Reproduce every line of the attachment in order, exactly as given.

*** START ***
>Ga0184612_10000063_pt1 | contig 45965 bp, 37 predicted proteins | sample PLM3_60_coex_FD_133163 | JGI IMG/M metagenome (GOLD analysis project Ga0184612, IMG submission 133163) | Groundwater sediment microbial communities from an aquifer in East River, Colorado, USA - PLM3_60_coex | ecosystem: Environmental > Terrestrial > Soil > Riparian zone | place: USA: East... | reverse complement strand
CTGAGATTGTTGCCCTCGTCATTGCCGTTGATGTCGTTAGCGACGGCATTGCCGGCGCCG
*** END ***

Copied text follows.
>Ga0184612_10000063_pt1 | contig 45965 bp, 37 predicted proteins | sample PLM3_60_coex_FD_133163 | JGI IMG/M metagenome (GOLD analysis project Ga0184612, IMG submission 133163) | Groundwater sediment microbial communities from an aquifer in East River, Colorado, USA - PLM3_60_coex | ecosystem: Environmental > Terrestrial > Soil > Riparian zone | place: USA: East... | reverse complement strand
CTGAGATTGTTGCCCTCGTCATTGCCGTTGATGTCGTTAGCGACGGCATTGCCGGCGCCG